Urology is a specialised branch of medicine focusing on urinary problems in men and women as well as reproductive issues in men. Problems with kidneys, bladder, adrenal glands and more are a Urologists speciality in what is considered one of the most competitive areas of medicine.
Surgeons and Doctors will have a broad range of knowledge depending on their focus. For example, an oncological focus will have a surgical approach, while kidney stones are managed with the help of constantly evolving medical technology. There's also quite a bit of cross over and collaboration with other areas of medicine to diagnose and treat.
In addition to earning a medical degree, Urologists will go through two years of paid training followed by another two years of hospital-based core training. Lastly, five years of specialised Urology-focused practice will hone skills. Nurses and lab technicians with a urology focus will also require extensive training, though less than an MD.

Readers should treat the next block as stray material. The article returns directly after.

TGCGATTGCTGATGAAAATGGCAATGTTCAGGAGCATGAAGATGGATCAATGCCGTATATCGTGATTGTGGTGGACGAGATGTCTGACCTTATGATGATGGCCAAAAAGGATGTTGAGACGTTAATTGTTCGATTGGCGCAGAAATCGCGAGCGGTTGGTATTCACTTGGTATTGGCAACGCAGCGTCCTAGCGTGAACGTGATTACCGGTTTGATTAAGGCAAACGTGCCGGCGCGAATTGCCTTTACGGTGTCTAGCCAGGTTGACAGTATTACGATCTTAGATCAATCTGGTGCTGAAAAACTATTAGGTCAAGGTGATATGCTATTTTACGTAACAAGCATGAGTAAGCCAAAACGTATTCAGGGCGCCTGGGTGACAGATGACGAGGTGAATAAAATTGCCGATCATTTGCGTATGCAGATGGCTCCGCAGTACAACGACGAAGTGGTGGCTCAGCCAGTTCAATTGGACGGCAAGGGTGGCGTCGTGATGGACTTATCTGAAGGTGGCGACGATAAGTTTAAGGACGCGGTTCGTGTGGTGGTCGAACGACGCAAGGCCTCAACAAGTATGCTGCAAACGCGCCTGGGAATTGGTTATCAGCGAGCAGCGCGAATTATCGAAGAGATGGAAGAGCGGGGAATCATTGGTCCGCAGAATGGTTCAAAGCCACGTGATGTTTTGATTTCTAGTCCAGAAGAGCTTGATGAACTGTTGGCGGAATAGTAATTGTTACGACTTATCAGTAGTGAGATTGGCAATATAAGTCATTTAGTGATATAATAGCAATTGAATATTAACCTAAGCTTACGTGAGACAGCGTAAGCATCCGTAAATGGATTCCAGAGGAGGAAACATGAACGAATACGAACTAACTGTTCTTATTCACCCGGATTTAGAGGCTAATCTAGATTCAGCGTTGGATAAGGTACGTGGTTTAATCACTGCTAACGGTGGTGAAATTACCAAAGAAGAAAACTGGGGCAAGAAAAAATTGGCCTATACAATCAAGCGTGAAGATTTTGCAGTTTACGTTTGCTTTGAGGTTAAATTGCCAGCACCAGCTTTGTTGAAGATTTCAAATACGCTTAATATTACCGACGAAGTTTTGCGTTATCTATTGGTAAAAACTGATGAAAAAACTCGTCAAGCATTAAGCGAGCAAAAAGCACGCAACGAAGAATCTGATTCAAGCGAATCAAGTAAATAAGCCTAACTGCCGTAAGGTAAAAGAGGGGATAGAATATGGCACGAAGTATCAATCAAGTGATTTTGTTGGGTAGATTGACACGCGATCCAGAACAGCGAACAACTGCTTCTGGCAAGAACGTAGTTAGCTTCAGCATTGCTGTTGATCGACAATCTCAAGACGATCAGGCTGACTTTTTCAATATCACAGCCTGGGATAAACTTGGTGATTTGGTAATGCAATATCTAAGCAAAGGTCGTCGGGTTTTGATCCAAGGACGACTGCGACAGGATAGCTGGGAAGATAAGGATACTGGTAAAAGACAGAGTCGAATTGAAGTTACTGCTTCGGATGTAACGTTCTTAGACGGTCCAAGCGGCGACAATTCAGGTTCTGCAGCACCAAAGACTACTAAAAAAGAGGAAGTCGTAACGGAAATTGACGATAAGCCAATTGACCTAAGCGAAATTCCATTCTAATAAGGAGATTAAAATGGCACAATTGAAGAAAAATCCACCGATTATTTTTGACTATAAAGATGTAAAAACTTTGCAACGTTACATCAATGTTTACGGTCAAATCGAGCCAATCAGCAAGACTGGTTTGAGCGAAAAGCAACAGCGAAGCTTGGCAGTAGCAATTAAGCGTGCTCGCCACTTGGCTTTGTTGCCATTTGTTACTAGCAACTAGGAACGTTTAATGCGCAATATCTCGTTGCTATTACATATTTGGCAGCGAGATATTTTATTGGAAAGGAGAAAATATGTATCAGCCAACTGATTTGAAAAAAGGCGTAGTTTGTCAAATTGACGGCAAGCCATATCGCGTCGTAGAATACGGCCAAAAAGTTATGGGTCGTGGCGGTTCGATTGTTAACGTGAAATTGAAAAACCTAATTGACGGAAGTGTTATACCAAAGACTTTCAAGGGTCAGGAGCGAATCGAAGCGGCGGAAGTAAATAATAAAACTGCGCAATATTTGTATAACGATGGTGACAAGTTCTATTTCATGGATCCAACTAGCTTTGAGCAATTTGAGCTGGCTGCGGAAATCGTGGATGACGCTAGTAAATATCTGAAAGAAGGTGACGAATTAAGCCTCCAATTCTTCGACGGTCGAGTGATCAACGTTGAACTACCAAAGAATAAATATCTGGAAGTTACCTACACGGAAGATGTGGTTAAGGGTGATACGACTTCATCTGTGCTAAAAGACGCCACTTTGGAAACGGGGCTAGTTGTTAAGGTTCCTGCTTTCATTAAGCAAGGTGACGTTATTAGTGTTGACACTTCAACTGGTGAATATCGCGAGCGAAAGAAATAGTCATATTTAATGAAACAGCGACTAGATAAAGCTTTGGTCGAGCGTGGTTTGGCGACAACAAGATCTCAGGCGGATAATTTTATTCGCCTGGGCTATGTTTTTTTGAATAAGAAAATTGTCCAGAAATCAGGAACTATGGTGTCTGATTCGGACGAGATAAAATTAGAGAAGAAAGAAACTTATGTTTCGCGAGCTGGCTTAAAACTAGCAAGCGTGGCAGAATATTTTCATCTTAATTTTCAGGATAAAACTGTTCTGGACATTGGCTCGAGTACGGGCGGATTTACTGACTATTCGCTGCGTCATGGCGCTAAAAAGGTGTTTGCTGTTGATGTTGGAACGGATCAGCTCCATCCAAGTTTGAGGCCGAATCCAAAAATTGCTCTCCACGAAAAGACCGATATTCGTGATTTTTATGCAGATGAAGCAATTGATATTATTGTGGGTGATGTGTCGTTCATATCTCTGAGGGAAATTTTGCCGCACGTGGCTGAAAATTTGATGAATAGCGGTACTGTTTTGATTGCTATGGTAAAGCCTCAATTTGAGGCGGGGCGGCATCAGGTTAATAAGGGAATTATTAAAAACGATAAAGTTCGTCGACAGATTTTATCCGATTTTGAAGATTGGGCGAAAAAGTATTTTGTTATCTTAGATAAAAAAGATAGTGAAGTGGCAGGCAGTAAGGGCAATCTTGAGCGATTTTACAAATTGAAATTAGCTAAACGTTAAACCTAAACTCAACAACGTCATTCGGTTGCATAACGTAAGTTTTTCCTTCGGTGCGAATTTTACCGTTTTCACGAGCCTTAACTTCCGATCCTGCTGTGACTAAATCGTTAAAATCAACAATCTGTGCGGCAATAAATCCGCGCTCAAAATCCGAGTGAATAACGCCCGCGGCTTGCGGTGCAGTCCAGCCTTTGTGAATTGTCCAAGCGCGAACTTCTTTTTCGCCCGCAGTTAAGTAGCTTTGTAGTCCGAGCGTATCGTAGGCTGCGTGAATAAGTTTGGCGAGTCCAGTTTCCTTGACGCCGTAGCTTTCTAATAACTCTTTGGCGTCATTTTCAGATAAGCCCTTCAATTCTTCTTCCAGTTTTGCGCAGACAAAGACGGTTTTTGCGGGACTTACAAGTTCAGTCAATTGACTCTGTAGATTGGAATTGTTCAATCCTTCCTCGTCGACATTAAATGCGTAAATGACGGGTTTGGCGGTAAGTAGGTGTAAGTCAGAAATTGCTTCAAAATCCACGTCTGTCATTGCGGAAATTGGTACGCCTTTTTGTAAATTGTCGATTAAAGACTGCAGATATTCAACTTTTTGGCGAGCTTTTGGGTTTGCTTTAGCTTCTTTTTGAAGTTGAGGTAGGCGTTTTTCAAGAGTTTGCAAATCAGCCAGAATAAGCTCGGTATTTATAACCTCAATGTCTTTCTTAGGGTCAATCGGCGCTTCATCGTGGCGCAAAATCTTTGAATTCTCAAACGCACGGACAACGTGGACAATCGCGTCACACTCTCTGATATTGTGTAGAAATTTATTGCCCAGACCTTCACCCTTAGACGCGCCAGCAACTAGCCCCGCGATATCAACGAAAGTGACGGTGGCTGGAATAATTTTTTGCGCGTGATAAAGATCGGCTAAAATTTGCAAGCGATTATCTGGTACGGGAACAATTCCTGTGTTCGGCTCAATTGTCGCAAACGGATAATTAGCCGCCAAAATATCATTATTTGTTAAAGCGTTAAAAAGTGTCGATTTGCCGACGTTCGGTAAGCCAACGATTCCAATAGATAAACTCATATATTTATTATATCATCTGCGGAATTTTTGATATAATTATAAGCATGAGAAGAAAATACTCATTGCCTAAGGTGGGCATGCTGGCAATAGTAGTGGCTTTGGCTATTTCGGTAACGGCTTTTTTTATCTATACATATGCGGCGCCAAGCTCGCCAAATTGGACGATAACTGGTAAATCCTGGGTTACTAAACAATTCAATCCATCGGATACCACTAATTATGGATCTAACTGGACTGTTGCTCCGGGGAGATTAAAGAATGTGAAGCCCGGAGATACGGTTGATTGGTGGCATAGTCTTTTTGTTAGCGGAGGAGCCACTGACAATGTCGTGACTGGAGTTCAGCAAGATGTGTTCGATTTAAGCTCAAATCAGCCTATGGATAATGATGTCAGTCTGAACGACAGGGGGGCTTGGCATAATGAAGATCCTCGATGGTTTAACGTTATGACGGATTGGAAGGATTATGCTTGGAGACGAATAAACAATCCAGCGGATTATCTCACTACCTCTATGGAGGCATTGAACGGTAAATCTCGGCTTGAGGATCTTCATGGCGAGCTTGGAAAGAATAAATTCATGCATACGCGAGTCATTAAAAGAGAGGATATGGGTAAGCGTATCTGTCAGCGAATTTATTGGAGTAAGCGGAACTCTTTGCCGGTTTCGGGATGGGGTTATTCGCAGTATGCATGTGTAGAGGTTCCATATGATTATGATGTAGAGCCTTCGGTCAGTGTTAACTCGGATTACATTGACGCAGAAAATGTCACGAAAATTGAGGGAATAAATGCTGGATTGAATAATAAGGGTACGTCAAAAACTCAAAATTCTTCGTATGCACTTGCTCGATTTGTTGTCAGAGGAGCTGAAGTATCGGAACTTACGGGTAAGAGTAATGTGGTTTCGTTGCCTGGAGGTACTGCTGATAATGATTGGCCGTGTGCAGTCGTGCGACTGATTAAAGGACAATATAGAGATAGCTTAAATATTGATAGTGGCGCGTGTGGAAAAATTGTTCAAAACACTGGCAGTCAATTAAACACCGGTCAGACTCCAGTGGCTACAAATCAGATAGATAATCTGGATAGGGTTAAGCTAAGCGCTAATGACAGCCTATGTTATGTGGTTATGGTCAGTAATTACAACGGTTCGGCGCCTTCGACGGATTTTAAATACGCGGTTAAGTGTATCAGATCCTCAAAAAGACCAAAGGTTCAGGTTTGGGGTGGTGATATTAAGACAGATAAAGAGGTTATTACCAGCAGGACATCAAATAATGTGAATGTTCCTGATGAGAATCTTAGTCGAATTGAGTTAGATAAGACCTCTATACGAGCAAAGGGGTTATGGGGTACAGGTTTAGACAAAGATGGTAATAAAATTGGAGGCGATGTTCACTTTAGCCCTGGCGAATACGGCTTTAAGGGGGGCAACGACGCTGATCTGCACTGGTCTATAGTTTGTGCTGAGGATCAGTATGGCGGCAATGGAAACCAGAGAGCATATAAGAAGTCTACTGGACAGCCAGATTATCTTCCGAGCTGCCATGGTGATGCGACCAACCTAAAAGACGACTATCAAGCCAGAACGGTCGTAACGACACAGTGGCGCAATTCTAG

In addition to patient care and surgical proceeders, research can also be a worthwhile path in Urology. This field is at the cutting edge of new equipment small enough to see the problem and large enough to fix it. Urologists are also fortunate to have a bit more flexibility in their schedules compared to other areas of surgery once they are fully trained, mainly due to the lack of urological emergencies.